(RxWiki News) Kidney transplants have added years to the lives of many who've received that vital, donated organ. For donors who are alive, giving a kidney generally poses no major, immediate risks.
A new study has found a decline in the number of several post-surgery complications for kidney donors. But the same study found a comparatively sharp increase in depression, obesity and other previously diagnosed illnesses among those donors.
Given donors' pre-existing medical conditions, all living donors should be more closely monitored following their surgery, the researchers wrote.
"Follow up regularly with your doctor after donating a kidney."
The study's lead author was Jesse Schold, PhD, MEd, MStat, director of Outcomes Research and Medical Informatics, Kidney and Kidney/Pancreas Transplantation at Cleveland Clinic's Glickman Urological and Kidney Institute.
Dr. Schold and his team of investigators studied the medical records of 69,000 people in the United States who donated kidneys between 1998 and 2010. That group represented roughly 90 percent of all kidney donations nationwide at the time.
These researchers found that digestive or respiratory problems, infections, accidental surgical cuts, excessive bleeding, heart ailments and urinary problems that were related to operations to get donors' kidneys fell from 10.1 percent to 7.6 percent during the study period.
The study also concluded that the average amount of time that donors remained in the hospital after surgery dropped from 3.7 days to 2.5 days during those 12 years that were examined.
Those rates of hospitalization and post-surgical complications for donors were similar to the complications and hospital stays among people undergoing such relatively low-risk operations as appendix or gall bladder removal, the researchers wrote.
Nevertheless, the researchers wrote, the number of donors who, before donor surgery, had been diagnosed with high blood pressure, depression, ongoing lung problems or an underactive thyroid more than tripled during the study period. Overall, those individuals represented about 3.5 percent of all donors.
"Although the principal findings on risks for living donors are reassuring, continued vigilance regarding their safety is critical," the researchers wrote. "Particularly given evidence that screening criteria for living donation vary among centers and may have become [less strict] in recent years, monitoring short- and long-term health of donors from all sources is important."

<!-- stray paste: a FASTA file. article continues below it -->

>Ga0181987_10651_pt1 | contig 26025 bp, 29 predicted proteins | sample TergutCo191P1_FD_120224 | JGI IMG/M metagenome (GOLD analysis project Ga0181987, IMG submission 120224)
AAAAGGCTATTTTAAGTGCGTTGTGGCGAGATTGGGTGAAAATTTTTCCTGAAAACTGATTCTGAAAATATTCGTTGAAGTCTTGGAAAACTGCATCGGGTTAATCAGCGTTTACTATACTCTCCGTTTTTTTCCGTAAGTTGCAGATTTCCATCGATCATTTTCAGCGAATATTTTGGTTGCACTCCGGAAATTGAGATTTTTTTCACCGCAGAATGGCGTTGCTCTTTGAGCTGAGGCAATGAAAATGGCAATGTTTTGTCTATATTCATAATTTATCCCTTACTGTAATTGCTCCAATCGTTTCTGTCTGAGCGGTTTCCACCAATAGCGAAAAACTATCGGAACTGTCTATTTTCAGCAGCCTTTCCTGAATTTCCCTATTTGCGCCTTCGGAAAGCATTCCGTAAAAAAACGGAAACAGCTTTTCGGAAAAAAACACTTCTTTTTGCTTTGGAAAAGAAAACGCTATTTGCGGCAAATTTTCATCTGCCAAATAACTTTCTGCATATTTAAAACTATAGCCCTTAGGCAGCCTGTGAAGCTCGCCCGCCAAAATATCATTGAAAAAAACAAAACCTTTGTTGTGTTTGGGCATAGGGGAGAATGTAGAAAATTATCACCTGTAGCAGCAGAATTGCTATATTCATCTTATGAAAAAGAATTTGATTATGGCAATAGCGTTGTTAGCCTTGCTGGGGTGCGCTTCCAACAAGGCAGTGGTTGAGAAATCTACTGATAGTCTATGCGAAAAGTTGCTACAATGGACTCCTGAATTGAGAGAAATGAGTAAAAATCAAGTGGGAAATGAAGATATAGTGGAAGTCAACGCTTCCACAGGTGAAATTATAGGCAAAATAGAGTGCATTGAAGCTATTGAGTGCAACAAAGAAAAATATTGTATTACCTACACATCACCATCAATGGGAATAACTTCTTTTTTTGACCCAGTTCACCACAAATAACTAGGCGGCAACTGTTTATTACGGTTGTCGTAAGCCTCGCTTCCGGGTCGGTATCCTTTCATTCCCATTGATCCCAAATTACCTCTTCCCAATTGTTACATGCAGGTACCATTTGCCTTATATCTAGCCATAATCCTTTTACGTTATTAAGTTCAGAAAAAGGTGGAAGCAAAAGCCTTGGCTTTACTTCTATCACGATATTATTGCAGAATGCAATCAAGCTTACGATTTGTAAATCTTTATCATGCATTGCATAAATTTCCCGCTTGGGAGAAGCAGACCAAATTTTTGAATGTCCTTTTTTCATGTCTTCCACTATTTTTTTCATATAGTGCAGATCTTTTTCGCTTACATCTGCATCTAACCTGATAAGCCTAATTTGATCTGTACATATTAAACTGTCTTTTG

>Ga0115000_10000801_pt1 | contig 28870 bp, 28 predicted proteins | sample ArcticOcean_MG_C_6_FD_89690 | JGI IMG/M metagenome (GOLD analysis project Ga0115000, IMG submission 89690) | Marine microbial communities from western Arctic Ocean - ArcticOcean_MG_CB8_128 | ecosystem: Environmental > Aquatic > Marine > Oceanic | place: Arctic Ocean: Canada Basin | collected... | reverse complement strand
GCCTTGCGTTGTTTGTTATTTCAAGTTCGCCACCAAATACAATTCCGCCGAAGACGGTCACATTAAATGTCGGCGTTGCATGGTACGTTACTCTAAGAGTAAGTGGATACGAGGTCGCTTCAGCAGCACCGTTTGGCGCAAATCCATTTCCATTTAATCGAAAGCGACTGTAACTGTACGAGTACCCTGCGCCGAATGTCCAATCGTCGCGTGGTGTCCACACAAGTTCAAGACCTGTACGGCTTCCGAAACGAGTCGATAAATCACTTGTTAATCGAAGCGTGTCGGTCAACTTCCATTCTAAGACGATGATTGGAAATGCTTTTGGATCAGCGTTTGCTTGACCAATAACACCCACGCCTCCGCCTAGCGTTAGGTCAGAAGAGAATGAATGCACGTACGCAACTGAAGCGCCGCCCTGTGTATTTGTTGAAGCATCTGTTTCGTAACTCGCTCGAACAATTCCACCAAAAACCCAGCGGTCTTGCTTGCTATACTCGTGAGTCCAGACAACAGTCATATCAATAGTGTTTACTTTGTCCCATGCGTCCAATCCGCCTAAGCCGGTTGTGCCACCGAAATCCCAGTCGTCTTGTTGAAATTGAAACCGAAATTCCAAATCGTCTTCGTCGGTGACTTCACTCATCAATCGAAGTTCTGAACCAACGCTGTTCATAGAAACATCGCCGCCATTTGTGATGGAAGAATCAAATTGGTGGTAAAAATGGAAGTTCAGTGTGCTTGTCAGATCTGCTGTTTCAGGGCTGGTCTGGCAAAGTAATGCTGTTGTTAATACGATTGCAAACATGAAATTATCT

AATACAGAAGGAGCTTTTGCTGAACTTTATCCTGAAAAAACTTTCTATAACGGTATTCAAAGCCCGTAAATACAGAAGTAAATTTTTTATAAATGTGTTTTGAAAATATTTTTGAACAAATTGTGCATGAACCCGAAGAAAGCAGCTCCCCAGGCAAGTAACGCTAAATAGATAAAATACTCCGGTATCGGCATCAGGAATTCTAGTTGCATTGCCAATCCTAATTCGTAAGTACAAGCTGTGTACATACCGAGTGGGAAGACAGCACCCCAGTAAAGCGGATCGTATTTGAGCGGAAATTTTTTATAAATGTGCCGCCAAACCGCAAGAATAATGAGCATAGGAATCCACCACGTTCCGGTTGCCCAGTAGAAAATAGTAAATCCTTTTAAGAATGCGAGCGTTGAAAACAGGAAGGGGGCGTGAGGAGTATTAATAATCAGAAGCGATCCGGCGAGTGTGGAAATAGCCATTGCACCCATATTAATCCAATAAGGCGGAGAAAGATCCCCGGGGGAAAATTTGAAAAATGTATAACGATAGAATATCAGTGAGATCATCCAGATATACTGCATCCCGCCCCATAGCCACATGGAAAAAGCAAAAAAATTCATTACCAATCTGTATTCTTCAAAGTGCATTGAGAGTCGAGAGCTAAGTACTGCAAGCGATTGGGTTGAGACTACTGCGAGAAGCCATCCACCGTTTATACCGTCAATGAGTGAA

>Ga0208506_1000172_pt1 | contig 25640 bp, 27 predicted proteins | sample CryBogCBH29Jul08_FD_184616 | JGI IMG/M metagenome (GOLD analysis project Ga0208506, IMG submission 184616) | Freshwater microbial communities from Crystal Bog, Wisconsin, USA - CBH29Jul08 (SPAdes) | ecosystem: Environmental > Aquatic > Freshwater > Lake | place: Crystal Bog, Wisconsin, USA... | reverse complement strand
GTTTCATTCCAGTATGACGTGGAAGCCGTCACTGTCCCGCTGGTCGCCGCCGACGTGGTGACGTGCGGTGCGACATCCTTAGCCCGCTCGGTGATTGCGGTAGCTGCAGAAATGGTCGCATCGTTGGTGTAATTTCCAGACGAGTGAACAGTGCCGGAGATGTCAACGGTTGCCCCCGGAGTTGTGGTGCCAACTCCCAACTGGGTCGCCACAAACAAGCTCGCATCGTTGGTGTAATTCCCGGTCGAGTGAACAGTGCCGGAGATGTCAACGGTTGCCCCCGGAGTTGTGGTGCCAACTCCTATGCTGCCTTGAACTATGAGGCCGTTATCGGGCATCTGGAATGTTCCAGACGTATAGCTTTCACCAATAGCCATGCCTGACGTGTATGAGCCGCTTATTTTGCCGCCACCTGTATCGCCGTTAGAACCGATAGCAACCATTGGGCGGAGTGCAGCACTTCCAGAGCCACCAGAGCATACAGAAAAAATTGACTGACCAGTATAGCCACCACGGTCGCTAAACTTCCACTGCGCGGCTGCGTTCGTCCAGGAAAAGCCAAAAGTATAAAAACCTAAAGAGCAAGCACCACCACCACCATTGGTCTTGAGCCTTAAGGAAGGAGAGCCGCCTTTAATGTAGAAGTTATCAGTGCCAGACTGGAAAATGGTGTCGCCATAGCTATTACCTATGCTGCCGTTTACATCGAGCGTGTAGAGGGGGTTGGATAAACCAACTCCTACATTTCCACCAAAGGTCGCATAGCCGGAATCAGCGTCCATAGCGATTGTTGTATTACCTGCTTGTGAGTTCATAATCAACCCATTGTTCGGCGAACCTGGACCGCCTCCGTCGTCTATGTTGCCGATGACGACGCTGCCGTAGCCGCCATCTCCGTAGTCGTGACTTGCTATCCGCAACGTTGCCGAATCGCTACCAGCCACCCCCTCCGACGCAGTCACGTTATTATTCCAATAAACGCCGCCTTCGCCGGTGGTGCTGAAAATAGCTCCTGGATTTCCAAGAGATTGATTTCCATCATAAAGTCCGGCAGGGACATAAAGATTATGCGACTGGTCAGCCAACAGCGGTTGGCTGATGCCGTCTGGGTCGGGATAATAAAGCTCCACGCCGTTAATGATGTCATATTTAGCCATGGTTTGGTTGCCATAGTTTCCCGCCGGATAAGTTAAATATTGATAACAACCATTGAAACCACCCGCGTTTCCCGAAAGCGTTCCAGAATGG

This study also showed that male donors were more than twice as likely as women to have post-surgical complications. People with high blood pressure were more than three times as likely as those without high blood pressure to have complications.
Depression was most common among older donors. Obesity was more likely among female and African American donors. High blood pressure was highest among older donors and African American donors. Donors with hypothyroidism were more likely to be female, white, older and also diagnosed with depression.
Roughly 60 percent of the studied donors were women. Almost 68 percent of them were white. On average, the donors were 40 years old.
The donors had been selected from the federal Agency for Healthcare Research and Quality's National Inpatient Sample and the Scientific Registry of Transplant Recipients.
Kidneys are the most commonly transplanted organ in the United States. About a third of those donations come from living donors.
This study was published online September 26 in the Clinical Journal of the American Society of Nephrology (CJASN).
The National Institutes of Health and National Institutes of Mental Health funded the study.
The researchers did not disclose any financial investments or other involvement that would shape study design or outcomes.